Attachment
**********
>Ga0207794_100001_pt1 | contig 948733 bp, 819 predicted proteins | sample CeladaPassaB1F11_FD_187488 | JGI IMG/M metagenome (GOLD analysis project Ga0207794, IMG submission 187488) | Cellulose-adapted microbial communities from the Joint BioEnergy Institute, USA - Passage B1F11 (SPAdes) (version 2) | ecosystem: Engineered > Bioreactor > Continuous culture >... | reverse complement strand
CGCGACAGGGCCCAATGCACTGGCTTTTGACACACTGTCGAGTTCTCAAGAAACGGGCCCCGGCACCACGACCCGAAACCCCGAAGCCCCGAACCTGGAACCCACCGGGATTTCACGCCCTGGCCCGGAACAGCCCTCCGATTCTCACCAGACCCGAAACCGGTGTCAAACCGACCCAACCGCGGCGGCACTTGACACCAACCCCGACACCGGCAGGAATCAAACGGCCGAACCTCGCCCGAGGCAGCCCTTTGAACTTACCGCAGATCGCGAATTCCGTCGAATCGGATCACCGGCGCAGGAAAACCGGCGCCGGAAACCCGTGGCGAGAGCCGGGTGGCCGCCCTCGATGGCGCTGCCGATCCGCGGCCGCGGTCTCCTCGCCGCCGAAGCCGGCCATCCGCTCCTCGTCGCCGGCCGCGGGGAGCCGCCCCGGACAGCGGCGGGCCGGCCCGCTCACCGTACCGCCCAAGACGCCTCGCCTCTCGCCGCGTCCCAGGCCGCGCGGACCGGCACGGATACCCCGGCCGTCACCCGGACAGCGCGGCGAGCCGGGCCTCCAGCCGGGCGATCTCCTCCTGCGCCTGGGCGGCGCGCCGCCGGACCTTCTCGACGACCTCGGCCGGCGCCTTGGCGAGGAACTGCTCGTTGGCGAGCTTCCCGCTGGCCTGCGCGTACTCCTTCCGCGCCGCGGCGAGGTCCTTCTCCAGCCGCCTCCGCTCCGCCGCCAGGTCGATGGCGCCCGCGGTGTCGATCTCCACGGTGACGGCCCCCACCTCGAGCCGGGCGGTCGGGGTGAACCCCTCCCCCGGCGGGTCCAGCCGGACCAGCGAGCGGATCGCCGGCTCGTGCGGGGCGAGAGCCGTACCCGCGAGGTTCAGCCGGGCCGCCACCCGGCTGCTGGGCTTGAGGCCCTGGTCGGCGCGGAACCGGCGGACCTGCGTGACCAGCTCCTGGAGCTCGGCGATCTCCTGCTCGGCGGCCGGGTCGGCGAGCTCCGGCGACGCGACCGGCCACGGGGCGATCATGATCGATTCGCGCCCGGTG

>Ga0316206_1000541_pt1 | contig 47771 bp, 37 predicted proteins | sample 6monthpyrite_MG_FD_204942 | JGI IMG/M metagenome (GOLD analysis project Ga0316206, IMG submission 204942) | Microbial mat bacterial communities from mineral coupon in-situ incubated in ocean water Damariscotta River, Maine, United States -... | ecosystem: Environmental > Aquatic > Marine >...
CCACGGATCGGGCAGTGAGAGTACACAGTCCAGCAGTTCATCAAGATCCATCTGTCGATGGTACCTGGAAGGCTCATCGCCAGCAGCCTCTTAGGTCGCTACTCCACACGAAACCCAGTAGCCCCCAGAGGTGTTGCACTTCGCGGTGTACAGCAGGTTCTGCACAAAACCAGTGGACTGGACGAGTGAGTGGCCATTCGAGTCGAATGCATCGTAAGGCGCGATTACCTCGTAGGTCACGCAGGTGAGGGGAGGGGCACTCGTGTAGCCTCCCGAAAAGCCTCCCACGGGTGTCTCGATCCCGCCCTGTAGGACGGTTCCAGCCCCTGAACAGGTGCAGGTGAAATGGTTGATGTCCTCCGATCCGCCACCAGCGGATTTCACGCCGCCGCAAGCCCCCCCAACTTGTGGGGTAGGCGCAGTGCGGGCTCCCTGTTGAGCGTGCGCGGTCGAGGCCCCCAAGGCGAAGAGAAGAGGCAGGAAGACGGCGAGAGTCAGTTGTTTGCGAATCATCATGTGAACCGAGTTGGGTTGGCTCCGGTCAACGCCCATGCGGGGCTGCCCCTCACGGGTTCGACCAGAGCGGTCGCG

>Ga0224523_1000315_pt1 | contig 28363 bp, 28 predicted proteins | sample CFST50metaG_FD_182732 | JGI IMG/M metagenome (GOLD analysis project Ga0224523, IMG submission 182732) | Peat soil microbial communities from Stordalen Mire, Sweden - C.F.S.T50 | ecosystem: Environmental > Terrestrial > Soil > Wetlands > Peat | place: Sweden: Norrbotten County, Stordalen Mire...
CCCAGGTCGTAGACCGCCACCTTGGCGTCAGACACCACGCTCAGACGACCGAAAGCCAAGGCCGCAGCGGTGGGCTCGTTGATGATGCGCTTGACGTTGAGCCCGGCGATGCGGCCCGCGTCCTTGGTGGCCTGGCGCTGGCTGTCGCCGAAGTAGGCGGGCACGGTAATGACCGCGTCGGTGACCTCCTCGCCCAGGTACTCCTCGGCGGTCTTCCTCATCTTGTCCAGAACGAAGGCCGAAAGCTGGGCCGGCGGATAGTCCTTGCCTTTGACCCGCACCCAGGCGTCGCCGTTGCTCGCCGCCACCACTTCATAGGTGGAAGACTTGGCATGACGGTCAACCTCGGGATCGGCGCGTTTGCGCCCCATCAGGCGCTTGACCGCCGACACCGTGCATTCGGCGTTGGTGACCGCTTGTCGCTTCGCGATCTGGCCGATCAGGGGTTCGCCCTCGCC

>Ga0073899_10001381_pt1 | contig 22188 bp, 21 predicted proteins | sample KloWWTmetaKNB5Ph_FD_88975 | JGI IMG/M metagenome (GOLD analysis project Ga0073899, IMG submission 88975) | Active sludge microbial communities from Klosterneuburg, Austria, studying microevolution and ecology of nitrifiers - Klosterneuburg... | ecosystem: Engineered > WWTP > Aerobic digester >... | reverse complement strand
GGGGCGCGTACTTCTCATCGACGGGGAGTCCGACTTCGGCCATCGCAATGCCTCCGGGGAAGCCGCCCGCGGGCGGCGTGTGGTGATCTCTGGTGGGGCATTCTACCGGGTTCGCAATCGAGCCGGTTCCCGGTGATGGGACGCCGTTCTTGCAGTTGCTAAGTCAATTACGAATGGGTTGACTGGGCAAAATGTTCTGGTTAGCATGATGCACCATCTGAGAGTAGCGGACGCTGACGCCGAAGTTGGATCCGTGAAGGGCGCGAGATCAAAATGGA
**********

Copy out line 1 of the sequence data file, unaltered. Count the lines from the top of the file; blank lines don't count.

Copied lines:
>Ga0207794_100001_pt1 | contig 948733 bp, 819 predicted proteins | sample CeladaPassaB1F11_FD_187488 | JGI IMG/M metagenome (GOLD analysis project Ga0207794, IMG submission 187488) | Cellulose-adapted microbial communities from the Joint BioEnergy Institute, USA - Passage B1F11 (SPAdes) (version 2) | ecosystem: Engineered > Bioreactor > Continuous culture >... | reverse complement strand